Diagnostic imaging

Technical examination methods to better assess the fracture:

X-ray diagnostics: to evaluate a fracture, X-rays are usually taken, which provide clear images of the bones. The X-ray clearly shows whether a bone is broken or not.
The shape and location of the fracture are also recognizable.
It is possible that the fracture is not yet visible on the day of the accident, because the fracture edges have not yet distinguished themselves well from each other; but if the intake is repeated after 3 days, the bone condition is clearly visible.

Computed tomography (CT).

After the X-ray examination, the doctor can also perform a CT scan to get a further overview.
This examination shows cross-sectional images of the lower extremity.
The doctor thus receives important information about the severity of the fracture. On an X-ray, for example, the fracture lines are sometimes very thin and difficult to see.

Treatment of a femoral fracture

Treatment can be surgical or conservative.

For surgical therapy, the following treatment options are available:

  • Using an intramedullary nail to block the bone parts in the correct position.
  • Connection of the fragments by the use of screws, which are held in the correct position with the help of metal plates attached to the bone surface from the outside.
  • Connection of the bone parts by screws attached to an external fixation.

In the elderly, a hip fracture can be treated by using an artificial hip joint.
In some cases, an elderly patient is unable to operate due to other diseases because surgery could entail life-threatening risks; a wheelchair may be needed here.
After the operation, the surgeon can apply a cast, which must be worn for different lengths depending on the consolidation time.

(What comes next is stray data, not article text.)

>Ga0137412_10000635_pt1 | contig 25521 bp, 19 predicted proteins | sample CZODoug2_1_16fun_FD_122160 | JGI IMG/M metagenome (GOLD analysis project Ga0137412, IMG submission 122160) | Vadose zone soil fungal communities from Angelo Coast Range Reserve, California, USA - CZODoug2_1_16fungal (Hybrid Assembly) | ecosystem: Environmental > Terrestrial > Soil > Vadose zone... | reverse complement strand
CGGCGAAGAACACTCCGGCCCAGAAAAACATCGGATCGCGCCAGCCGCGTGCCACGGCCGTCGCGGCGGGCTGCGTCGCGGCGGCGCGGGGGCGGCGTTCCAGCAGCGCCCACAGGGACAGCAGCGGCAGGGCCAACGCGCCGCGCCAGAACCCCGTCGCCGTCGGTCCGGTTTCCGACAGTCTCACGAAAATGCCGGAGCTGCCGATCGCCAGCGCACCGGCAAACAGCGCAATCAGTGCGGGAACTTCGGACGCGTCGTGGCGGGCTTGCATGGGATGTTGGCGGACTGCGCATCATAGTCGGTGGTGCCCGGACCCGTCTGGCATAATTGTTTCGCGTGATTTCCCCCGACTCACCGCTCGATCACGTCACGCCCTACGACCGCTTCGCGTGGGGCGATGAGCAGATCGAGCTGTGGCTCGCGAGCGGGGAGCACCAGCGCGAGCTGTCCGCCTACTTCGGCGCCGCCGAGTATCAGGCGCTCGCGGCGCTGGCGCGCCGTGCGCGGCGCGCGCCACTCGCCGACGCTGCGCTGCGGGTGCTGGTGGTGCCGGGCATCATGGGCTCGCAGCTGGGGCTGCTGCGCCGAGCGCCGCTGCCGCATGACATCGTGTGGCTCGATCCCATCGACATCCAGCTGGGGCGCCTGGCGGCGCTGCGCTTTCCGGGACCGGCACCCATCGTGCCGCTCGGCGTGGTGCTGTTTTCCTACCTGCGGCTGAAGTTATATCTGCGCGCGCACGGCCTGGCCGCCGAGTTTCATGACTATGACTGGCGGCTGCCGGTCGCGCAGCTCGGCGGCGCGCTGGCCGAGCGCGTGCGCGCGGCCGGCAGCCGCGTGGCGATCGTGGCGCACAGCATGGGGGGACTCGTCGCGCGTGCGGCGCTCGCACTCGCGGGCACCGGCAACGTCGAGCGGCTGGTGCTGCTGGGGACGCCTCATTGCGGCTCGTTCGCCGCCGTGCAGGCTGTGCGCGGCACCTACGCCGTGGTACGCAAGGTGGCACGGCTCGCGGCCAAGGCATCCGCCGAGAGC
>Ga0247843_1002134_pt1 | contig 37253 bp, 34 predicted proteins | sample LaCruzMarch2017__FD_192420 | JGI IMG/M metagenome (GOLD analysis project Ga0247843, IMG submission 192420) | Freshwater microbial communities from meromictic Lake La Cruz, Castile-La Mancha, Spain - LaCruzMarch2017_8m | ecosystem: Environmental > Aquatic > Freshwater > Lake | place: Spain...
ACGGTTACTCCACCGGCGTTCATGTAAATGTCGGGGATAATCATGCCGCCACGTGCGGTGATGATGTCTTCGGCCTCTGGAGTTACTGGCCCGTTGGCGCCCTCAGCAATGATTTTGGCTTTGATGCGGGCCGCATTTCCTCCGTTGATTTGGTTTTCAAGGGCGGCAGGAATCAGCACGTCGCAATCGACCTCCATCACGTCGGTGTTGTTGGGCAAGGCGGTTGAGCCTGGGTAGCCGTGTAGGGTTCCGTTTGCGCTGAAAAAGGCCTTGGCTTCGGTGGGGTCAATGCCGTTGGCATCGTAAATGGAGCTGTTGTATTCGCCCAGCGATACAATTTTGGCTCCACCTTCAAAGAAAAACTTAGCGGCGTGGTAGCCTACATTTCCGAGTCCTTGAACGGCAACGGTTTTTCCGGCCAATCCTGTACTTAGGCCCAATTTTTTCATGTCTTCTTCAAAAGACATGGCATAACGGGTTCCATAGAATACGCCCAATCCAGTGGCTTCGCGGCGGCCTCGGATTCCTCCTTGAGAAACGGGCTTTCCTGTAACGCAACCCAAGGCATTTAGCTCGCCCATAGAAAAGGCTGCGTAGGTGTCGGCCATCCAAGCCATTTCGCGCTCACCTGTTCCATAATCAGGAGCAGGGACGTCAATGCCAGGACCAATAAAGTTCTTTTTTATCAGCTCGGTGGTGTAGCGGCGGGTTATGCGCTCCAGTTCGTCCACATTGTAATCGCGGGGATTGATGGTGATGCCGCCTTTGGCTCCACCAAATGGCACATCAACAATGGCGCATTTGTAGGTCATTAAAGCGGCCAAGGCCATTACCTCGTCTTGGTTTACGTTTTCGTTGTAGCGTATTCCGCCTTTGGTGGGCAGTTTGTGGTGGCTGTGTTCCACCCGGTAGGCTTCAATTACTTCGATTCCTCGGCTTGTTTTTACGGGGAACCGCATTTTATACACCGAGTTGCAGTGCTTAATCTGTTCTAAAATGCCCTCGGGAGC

To immobilize the femur, the cast also includes the pelvis.
Children are usually not operated on in the case of a shaft fracture, because the healing takes place quite quickly (45 days), here it is sufficient to bring the fracture by pulling in the longitudinal axis into an anatomically appropriate position (so-called reposition).

Physiotherapy and rehabilitation

After a fracture of the femur, the patient must immobilize the leg until the fracture is stable.
After the operation, physiotherapy exercises for the leg are necessary so that muscle strength and range of motion can be regained.
The first stage of rehabilitation provides for passive mobilization, after which active movements are performed and exercises in which the broken leg is loaded.

How long are the recovery times? The prognosis for recovery

It is not possible to give universal healing times because there are many variables, such as:

  • Severity of fracture
  • Age of the patient
  • Osteoporosis
  • Form of treatment (surgical intervention or immobilisation)

After an operation in which an external fixation has been used, the patient can walk again one day after the operation.
In other cases, the orthopedist decides, usually walking is possible again one month after the start of immobilization.

Read more: